For several years after his retirement from office, he devoted himself to his law practice, and in 1856 succeeded James Buchanan as United States minister to England, where he remained until relieved by Charles Francis Adams in May 1861.
In the ensuing election he was defeated by James Buchanan by 174 to 114 electoral votes.
See George Ticknor Curtis, The Life of James Buchanan (2 vols., New York, 1883), the standard biography; Curtis, however, was a close personal and political friend, and his work is too eulogistic. More trustworthy, but at times unduly severe, is the account given by James Ford Rhodes in the first two volumes of his History of the United States since the Compromise of 1850 (New York, new edition, 1902 et seq.).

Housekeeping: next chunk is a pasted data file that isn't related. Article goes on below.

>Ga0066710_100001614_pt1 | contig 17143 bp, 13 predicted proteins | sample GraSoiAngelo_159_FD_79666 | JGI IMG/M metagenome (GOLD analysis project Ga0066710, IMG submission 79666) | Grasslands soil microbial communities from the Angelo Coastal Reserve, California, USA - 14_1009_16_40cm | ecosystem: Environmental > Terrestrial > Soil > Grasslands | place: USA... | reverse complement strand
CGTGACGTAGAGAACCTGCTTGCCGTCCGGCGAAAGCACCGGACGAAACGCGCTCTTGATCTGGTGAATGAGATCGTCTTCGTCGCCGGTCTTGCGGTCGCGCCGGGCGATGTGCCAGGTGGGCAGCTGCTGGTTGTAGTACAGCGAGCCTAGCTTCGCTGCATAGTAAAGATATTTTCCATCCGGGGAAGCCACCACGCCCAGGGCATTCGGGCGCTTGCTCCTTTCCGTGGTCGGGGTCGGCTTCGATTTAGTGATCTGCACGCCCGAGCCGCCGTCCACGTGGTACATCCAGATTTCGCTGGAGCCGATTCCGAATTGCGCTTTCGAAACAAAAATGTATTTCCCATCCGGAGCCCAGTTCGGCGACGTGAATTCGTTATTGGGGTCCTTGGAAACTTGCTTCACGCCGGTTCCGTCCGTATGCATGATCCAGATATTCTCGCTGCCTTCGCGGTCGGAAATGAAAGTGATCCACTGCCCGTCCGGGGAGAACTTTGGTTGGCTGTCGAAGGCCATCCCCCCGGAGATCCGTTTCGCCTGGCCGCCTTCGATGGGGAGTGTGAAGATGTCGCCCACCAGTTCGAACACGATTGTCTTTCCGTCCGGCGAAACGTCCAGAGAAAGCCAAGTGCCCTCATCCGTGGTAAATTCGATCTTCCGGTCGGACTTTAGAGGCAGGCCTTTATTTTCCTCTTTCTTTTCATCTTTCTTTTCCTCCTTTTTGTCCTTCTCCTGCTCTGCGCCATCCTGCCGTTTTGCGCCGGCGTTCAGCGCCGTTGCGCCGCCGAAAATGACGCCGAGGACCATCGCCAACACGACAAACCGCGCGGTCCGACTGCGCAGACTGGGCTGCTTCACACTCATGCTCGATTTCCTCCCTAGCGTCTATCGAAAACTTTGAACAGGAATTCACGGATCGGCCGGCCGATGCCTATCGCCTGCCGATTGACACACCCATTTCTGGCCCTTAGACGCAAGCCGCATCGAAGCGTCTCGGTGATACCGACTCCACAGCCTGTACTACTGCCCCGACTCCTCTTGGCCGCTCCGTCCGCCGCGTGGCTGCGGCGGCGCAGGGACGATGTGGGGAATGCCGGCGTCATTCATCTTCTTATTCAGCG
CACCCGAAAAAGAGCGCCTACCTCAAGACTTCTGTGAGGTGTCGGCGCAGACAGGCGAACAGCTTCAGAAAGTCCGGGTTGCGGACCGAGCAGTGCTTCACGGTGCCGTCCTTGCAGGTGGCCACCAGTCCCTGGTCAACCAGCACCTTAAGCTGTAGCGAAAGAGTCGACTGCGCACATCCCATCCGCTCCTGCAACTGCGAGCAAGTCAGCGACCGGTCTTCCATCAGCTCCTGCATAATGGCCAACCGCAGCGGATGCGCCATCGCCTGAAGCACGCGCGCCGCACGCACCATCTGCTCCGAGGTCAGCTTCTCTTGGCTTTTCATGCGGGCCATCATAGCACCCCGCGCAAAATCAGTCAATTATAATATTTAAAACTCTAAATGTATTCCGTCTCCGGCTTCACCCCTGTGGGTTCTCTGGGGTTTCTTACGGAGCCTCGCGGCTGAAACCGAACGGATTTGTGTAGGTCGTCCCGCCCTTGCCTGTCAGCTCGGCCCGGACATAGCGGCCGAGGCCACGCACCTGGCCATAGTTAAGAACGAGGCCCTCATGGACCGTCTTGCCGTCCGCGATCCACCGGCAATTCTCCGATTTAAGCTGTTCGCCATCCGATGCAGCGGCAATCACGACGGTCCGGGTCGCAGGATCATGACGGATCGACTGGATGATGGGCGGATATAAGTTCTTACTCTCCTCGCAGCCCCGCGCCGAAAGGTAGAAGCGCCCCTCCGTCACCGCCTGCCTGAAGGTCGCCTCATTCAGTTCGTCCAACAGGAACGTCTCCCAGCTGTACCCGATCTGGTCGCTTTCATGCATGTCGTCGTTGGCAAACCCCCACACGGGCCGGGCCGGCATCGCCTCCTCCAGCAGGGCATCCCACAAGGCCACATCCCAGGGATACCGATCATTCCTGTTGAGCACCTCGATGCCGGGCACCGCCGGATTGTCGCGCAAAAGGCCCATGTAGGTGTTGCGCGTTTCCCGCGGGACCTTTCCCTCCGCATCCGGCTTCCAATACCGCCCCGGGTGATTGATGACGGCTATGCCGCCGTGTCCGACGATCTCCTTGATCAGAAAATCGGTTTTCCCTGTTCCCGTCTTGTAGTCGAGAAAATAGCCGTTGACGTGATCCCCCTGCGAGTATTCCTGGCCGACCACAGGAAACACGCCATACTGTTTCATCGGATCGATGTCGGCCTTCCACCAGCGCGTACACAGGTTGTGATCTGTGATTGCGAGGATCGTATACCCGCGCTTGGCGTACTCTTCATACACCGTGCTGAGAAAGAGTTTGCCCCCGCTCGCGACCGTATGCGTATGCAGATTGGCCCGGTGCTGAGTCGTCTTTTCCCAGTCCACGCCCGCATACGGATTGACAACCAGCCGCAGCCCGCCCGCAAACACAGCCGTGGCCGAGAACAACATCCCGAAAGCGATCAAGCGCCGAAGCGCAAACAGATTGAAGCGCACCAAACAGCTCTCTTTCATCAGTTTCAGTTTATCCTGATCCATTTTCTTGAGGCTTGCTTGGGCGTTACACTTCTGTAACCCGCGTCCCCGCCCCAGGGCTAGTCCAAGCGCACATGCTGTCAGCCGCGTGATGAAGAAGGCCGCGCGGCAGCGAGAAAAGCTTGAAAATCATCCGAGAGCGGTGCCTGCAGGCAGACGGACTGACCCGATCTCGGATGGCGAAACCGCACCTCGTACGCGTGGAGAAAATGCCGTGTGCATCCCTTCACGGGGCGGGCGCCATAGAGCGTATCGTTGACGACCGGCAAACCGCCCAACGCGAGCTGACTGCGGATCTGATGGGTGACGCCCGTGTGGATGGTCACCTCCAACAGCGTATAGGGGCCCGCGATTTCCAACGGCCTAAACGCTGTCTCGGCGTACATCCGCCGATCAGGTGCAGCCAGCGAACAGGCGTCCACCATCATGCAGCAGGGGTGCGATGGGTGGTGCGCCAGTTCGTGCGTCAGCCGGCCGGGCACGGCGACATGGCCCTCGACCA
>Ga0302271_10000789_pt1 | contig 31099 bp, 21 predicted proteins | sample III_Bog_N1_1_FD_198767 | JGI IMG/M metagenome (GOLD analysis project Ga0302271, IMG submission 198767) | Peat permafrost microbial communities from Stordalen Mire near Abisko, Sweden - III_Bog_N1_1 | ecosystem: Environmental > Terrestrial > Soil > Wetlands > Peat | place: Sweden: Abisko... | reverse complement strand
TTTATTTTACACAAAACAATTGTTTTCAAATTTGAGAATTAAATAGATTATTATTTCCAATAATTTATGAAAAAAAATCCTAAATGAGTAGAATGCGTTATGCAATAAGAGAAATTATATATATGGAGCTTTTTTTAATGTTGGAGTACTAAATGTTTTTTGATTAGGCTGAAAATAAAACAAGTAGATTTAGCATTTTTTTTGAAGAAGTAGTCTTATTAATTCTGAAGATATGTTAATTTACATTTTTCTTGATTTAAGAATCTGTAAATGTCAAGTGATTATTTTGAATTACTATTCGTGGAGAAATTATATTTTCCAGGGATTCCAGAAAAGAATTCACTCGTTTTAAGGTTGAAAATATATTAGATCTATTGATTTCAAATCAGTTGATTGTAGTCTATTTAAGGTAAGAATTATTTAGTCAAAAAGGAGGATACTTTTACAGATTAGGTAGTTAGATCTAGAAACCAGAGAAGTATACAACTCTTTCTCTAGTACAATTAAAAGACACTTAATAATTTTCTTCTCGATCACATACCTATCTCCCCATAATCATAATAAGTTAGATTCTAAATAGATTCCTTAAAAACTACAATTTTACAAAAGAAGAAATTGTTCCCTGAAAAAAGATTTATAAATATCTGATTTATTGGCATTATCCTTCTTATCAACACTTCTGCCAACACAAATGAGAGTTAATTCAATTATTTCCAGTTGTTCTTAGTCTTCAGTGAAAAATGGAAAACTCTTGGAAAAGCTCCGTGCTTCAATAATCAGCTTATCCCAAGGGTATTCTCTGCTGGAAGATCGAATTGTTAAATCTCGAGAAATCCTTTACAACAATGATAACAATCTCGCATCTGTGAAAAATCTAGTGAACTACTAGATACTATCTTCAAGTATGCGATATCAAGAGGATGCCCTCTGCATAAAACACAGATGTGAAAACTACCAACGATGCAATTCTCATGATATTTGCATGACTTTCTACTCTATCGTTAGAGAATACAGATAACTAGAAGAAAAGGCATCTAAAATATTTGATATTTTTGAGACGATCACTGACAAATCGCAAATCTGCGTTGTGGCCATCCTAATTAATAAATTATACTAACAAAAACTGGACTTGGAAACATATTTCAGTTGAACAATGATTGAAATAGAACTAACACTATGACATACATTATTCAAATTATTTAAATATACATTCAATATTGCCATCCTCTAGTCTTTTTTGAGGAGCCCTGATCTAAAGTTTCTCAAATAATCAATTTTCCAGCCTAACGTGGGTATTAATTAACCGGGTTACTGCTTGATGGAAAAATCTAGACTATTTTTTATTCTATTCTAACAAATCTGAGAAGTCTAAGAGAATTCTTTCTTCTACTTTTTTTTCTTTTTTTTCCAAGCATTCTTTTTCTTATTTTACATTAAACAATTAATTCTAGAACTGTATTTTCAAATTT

Marcy, who had ordered American ministers to wear a plain civilian costume), and by joining with James Buchanan and Pierre Soule, ministers to Great Britain and Spain respectively, in drawing up (Oct.
During the following years he was engaged in a long struggle with James Buchanan for party leadership in Pennsylvania.